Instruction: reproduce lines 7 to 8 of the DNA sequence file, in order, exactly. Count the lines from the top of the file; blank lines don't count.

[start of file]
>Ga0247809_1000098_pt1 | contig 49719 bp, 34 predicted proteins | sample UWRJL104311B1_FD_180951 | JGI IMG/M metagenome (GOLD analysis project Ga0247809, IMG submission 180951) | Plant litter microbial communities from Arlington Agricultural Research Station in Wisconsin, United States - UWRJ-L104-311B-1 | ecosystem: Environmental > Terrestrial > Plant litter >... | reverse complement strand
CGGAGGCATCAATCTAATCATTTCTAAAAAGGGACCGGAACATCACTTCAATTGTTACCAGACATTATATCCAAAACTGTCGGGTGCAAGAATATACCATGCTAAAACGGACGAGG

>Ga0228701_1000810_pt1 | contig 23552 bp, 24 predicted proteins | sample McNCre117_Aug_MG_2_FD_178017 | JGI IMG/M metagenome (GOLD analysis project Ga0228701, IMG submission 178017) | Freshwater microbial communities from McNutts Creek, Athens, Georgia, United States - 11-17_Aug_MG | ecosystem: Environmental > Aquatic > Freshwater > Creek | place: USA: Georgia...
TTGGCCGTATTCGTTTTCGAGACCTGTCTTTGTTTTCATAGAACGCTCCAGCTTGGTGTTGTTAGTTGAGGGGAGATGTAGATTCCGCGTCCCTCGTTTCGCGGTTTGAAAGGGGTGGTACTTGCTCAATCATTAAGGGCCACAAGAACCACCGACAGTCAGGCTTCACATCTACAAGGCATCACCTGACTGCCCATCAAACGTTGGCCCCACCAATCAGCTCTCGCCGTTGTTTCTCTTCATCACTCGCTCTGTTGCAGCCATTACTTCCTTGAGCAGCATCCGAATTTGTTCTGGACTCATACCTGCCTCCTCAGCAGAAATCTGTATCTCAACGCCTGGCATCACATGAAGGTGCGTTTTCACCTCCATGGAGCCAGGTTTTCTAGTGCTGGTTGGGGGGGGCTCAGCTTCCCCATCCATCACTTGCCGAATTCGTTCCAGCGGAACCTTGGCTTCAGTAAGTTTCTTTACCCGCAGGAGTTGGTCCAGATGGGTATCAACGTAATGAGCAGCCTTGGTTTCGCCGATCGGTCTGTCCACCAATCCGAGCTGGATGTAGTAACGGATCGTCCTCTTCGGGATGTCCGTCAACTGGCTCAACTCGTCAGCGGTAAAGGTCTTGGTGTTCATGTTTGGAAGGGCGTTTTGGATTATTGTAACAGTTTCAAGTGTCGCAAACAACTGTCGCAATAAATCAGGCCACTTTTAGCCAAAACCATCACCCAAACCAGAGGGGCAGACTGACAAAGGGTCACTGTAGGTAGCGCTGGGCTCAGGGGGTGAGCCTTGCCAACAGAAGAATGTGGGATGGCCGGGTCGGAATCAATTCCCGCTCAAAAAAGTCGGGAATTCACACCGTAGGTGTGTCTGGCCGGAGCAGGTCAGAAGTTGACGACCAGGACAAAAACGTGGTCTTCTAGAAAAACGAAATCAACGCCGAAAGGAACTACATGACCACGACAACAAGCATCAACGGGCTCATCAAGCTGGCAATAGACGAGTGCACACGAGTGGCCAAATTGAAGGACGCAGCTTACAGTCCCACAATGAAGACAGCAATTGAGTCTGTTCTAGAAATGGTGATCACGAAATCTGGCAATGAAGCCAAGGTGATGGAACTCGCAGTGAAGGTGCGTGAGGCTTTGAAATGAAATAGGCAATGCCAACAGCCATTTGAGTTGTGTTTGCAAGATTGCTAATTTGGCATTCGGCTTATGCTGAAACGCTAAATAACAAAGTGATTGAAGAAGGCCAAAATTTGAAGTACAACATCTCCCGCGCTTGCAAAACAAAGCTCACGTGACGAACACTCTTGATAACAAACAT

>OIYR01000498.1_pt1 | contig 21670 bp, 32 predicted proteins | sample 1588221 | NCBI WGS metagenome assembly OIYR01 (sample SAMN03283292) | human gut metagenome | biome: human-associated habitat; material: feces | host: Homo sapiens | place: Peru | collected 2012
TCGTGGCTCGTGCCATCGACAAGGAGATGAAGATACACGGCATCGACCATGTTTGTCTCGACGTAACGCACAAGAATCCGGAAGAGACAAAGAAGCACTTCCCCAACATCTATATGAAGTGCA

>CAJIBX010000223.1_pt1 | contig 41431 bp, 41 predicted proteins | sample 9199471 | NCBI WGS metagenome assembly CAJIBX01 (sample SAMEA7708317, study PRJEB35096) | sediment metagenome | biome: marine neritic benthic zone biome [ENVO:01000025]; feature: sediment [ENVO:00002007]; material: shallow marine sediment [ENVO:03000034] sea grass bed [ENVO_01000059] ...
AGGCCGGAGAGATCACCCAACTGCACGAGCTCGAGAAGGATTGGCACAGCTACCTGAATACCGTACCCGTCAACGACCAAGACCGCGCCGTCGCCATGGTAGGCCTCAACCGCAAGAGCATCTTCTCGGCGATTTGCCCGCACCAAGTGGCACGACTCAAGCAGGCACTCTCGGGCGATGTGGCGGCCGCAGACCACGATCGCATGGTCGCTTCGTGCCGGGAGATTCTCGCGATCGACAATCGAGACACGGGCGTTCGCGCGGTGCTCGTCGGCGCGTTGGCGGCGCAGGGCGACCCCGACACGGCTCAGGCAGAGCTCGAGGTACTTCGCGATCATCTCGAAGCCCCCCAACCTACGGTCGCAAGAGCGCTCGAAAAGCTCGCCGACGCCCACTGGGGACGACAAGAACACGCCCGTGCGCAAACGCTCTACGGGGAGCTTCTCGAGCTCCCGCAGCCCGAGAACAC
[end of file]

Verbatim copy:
>CAJIBX010000223.1_pt1 | contig 41431 bp, 41 predicted proteins | sample 9199471 | NCBI WGS metagenome assembly CAJIBX01 (sample SAMEA7708317, study PRJEB35096) | sediment metagenome | biome: marine neritic benthic zone biome [ENVO:01000025]; feature: sediment [ENVO:00002007]; material: shallow marine sediment [ENVO:03000034] sea grass bed [ENVO_01000059] ...
AGGCCGGAGAGATCACCCAACTGCACGAGCTCGAGAAGGATTGGCACAGCTACCTGAATACCGTACCCGTCAACGACCAAGACCGCGCCGTCGCCATGGTAGGCCTCAACCGCAAGAGCATCTTCTCGGCGATTTGCCCGCACCAAGTGGCACGACTCAAGCAGGCACTCTCGGGCGATGTGGCGGCCGCAGACCACGATCGCATGGTCGCTTCGTGCCGGGAGATTCTCGCGATCGACAATCGAGACACGGGCGTTCGCGCGGTGCTCGTCGGCGCGTTGGCGGCGCAGGGCGACCCCGACACGGCTCAGGCAGAGCTCGAGGTACTTCGCGATCATCTCGAAGCCCCCCAACCTACGGTCGCAAGAGCGCTCGAAAAGCTCGCCGACGCCCACTGGGGACGACAAGAACACGCCCGTGCGCAAACGCTCTACGGGGAGCTTCTCGAGCTCCCGCAGCCCGAGAACAC